FauxDIS: A Searchable Forensic DNA Database to Support Experiential Learning


  • Jacqueline Branski University of Illinois at Chicago
  • Karen Davalos-Romero
  • Melanie Blum
  • Ashley Foster
  • Ashley Hall University of Illinois at Chicago


CODIS (Combined DNA Index System) is the generic term used to describe the system of U.S. criminal justice DNA databases administered at the local, state and national levels.  As of December 2019, the national database contained over 14 million genetic profiles.  Access is restricted, however, to authorized government agencies and the database cannot be used in learning exercises. Therefore, we have initiated the construction of a DNA profile database modeled after CODIS and intended for use by educators.  The FauxDIS DNA Database is a tool that can be used as part of experiential learning exercises in which students apply the scientific method to solve mock crimes. The DNA profiles generated from collected evidence are searched against the known profiles contained in FauxDIS and statistics applied to quantify the power of an identification.  The database currently contains 151 DNA profiles.  To generate these profiles, we have developed a work flow analogous to those employed in U.S. operational forensic laboratories.  The use of expensive commercial kits has been avoided, making the methods cost-effective and easily transferrable to other laboratories.  The FauxDIS DNA Database is available for use by educators in exchange for the submission of novel profiles or unique samples to be profiled.  The goal is to encourage national and international collaboration leading to the establishment of a learning network.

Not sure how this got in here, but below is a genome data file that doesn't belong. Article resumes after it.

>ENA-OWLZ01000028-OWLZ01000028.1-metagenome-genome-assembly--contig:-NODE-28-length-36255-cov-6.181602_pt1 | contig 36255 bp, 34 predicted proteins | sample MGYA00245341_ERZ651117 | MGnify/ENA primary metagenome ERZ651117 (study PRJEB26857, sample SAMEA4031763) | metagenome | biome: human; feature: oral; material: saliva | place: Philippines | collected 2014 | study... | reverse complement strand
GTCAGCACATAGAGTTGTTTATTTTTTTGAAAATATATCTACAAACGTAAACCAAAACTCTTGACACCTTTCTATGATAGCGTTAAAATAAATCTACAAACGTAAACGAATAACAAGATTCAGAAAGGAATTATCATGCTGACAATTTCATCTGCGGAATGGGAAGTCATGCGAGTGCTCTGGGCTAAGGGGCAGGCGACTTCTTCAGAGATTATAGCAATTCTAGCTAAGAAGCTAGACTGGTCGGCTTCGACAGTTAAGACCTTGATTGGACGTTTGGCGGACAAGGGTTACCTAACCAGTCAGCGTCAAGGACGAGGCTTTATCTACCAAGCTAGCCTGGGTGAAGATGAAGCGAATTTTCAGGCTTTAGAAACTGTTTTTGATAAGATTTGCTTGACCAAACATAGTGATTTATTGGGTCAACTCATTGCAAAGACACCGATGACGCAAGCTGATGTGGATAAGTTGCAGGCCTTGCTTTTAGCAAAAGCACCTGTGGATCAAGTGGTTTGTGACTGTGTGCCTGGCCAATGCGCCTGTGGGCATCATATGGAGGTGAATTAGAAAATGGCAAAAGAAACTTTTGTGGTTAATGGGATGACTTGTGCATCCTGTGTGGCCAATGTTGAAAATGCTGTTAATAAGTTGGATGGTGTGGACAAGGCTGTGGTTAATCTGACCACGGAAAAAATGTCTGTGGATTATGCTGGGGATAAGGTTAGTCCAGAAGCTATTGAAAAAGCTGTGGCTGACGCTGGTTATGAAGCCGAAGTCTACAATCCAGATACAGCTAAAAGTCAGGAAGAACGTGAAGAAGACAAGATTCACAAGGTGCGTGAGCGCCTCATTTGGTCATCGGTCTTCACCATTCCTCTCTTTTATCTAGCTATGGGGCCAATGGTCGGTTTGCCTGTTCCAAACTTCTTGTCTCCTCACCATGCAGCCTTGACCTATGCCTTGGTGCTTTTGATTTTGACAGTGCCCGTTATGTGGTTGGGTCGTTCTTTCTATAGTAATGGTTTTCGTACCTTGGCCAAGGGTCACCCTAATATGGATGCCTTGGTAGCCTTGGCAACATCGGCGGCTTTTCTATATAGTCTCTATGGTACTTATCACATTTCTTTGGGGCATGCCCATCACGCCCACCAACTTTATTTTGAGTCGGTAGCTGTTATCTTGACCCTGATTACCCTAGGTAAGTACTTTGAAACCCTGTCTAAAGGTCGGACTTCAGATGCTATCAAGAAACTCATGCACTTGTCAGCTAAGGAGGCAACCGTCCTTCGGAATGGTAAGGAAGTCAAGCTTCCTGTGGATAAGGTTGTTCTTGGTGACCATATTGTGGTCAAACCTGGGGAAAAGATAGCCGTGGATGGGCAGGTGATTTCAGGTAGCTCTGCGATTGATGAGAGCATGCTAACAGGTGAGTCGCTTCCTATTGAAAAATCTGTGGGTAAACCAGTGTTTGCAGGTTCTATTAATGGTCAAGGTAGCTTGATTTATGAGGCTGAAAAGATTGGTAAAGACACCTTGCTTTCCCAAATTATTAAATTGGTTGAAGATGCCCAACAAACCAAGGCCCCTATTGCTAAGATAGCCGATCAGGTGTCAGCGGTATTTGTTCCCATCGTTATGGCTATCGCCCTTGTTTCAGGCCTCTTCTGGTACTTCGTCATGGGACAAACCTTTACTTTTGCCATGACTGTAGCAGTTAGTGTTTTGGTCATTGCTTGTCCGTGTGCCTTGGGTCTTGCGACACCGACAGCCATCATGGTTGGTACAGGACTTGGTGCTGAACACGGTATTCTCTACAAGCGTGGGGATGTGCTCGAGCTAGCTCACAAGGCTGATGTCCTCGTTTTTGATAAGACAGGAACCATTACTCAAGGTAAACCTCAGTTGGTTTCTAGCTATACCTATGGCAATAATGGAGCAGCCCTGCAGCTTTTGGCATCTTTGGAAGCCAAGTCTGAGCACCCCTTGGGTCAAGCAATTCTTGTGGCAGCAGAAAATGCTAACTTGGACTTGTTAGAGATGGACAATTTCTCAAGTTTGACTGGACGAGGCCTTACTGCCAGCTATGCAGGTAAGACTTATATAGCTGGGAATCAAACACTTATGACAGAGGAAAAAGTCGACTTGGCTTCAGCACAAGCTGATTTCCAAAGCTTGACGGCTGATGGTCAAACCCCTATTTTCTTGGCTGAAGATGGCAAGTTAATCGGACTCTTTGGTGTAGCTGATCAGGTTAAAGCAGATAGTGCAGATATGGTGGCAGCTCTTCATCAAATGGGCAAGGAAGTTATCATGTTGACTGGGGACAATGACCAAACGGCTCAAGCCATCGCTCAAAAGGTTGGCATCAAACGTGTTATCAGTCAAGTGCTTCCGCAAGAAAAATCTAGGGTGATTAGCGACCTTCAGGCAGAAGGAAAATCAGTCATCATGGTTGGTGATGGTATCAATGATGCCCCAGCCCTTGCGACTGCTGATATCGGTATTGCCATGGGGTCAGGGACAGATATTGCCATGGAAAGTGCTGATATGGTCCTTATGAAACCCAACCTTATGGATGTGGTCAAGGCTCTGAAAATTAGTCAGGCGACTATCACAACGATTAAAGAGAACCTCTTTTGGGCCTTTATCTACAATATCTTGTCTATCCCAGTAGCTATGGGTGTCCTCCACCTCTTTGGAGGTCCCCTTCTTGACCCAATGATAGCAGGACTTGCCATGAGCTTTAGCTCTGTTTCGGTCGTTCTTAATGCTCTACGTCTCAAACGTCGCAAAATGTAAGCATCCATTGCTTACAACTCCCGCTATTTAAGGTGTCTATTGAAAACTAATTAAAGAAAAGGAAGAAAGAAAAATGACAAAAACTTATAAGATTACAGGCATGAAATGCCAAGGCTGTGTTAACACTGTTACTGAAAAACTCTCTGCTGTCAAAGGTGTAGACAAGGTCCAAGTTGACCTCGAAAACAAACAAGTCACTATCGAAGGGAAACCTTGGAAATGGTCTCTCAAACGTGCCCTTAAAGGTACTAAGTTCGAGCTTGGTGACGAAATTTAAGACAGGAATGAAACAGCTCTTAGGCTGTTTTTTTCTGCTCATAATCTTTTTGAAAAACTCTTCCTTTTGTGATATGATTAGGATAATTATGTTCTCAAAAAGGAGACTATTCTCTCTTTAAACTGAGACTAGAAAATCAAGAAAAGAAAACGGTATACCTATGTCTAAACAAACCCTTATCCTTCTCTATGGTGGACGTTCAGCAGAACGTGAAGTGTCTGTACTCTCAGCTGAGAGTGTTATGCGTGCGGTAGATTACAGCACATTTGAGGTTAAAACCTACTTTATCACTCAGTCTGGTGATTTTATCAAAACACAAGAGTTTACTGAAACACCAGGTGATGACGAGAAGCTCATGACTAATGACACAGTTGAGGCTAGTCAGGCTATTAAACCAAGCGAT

Author Biography

Ashley Hall, University of Illinois at Chicago

Assistant Professor, Department of Pharmaceutical Sciences






Activity or Laboratory Experiment: College Educators